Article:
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Can We Create More Meaningful City Rankings?

They seem to be coming out at an ever-increasing pace: rankings of cities and nations based on how livable they are, or how bicycle friendly, or how green and happy,
put together by various advocacy groups, think tanks and magazines. The
media loves to pick these up, and let’s face it, they’re fun. But as
Alex Steffen points out in a post today on WorldChanging, they can sometimes be counterproductive.

Such
rankings typically use reams of data to make their lists, and all those
numbers give them each an appearance of objective authority (although
in the case of magazines, the bias is usually more evident, as in Monocle’s picks for its well-heeled readership). But the data selected make all the difference. Happiness is to an extent in the eye of the beholder.

812815193_ed9994c018_m.jpgSeattle: Not as green as it looks? Photo by mandj98 via Flickr.

Steffen takes issue with the list recently released by the Natural Resources Defense Council as part of its Smarter Cities project, whose overall mission he applauds. (The list
had me scratching my head a bit when it came out, in part because it
scores Los Angeles ahead of New York in the transportation category.)
They’ve put Seattle in first place overall, and Steffen, who lives
there, isn’t having it:

I’ve explained before why I’m skeptical of city rankings to begin with:
what’s
measured by these rankings tends not to be a good set of indicators of
whether these cities as a whole are actually improving in any
meaningful way. And Smarter Cities in particular seems to have gotten
the wires crossed between its excellent mission and its flawed
measurements.

Seattle,
for instance, comes in at #1 in the rankings. Living in Seattle, I feel
no qualms about probing into how a city with profound sustainability
problems managed to make it to the top of a national ranking for "smart
cities." I can tell you it ain’t pretty.

Though
sustainability itself is a somewhat slippery concept, there are
absolutely standards by which we can judge progress, as they mean the
same things everywhere, and are pretty good measurements of overall
impact. What, for instance, are a city’s per capita greenhouse gas
emissions? How many miles a day do its citizens drive? How large is
their average home and how compact are their communities? How much
water do they use? How much energy? How much solid waste do they
generate? These sorts of numbers actually tell us something about how
the people live, and about their overall levels of impact.

But Smarter Cities counts more easily measured, but sort of pointless data.…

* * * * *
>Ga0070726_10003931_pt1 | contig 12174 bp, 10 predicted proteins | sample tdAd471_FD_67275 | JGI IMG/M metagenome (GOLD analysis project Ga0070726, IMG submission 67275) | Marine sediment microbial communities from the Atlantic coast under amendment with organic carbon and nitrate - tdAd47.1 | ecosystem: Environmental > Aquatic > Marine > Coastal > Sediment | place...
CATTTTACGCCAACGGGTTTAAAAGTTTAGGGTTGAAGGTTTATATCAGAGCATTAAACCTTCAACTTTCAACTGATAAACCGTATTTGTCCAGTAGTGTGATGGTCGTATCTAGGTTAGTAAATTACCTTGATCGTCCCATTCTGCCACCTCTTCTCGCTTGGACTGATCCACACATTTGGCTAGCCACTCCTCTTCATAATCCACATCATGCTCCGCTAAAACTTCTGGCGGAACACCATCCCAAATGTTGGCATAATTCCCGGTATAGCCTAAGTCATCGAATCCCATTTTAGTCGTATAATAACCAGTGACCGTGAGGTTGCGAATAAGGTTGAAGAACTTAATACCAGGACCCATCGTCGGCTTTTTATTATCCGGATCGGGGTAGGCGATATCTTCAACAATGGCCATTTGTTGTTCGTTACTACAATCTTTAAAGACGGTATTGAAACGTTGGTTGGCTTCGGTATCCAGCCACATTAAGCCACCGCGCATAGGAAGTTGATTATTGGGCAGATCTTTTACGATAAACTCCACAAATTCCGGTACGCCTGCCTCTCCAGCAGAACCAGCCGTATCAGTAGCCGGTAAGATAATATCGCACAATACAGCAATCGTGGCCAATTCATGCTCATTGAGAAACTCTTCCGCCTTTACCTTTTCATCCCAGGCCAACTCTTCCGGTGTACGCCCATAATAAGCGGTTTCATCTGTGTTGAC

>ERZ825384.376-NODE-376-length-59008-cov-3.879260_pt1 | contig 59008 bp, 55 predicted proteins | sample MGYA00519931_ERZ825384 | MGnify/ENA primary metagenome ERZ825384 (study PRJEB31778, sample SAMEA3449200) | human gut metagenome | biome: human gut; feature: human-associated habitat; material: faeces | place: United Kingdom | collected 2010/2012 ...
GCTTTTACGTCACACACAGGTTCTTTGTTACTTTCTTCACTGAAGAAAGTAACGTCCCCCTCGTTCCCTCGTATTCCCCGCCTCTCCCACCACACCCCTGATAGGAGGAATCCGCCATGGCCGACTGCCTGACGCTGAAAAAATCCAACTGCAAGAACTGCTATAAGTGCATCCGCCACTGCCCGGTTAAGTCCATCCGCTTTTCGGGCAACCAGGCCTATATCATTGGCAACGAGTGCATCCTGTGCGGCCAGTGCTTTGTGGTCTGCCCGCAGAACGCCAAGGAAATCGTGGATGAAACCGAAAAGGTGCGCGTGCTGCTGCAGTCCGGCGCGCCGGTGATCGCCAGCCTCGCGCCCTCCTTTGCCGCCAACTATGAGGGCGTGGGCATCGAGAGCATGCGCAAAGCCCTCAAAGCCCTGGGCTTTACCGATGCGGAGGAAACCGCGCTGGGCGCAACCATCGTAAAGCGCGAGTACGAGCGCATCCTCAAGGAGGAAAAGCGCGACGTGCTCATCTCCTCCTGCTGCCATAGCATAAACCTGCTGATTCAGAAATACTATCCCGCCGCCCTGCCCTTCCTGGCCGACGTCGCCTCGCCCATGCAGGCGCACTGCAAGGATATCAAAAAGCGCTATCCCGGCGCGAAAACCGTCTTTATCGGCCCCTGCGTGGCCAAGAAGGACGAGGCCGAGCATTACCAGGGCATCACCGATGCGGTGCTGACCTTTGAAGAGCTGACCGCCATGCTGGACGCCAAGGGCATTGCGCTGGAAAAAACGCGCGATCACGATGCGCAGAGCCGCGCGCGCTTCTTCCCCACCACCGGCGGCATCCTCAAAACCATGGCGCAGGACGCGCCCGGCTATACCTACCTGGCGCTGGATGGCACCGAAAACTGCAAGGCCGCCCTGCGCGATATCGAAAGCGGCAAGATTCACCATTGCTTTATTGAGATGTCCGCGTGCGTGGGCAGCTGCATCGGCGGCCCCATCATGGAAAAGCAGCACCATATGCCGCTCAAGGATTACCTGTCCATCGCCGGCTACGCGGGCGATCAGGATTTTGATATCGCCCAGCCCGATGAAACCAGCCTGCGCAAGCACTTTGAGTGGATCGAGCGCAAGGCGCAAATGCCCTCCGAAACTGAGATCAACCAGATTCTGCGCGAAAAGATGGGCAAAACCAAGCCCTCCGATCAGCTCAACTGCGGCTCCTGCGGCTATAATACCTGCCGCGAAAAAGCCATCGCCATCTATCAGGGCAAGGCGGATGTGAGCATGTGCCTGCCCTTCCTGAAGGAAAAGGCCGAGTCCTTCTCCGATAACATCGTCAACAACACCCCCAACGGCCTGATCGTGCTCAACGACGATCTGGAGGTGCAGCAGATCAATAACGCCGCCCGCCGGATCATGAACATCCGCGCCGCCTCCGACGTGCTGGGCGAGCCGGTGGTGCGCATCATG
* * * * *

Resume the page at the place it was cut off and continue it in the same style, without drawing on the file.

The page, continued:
[For
instance,] "energy production and conservation" was rated by solely by
the percentage of green power sources for its electricity, not total
direct energy usage (much less total embedded energy usage). This means
that a city like Seattle — with a highly auto-dependent population,
which wastes more or less about as much energy as other Americans (more
than the average Californian, and far more than the average German or
Japanese) — looks great, because of the region’s abundance of
hydropower, while in fact not being particularly ahead of the curve in
any other way. We happen to have rain and mountains, so we’re "green,"
never mind the landfills full of dead appliances and the smog hanging in the sky.

Why should we care? Steffen continues:

The
point here is not to pick on Smarter Cities (or Seattle). The point
here is that unless we start defining real success (and measuring our
progress in light of it), comparative measurements are worse than
useless: they can even become a form of greenwashing. Many, for
instance, argue that Seattle’s environmental performance (when you take
away the hydro and the mild climate) is actually sub-par, but the
accolades of others make it hard to hold elected officials feet to the
fire over this city’s lack of density, low standards and continuing
auto-dependence.

I look forward to a city ranking that does
the opposite: that makes it easier for individuals to measure their own
efforts, easier for citizens to judge progress, and easier for cities
to set goals that might in fact make them truly bright green place to
live. A truly smarter city would judge itself not by its neighbors, but
by what’s
needed to save the planet.

Interesting
stuff. Do any of you have examples of rankings that you find
contradicted by your personal knowledge or experience? I, for instance,
was surprised to see Mississippi ranked 24th
in bicycle-friendliness by the League of American Bicyclists. My
in-laws live there, and I’ve traveled to many different parts of the
state several times. Over the course of a recent ten-day stay during
the most beautiful part of springtime, I saw fewer than a dozen people
riding bicycles. And when I passed a "Share the Road" sign for
bicyclists, it was unusual enough that I stopped to take a picture of
it.

More from around the network: Hard Drive
reports on the open source philosophy of Portland’s TriMet transit
agency, which has made independently produced iPhone apps available at
its website. Hugh Bartling
looks at a new book by Forbes writer Christopher Steiner called "$20
Per Gallon: How the Inevitable Rise in the Price of Gasoline Will
Change Our Lives For the Better." And Austin on Two Wheels posts on a proposed bikeshare system that would add power back to the grid.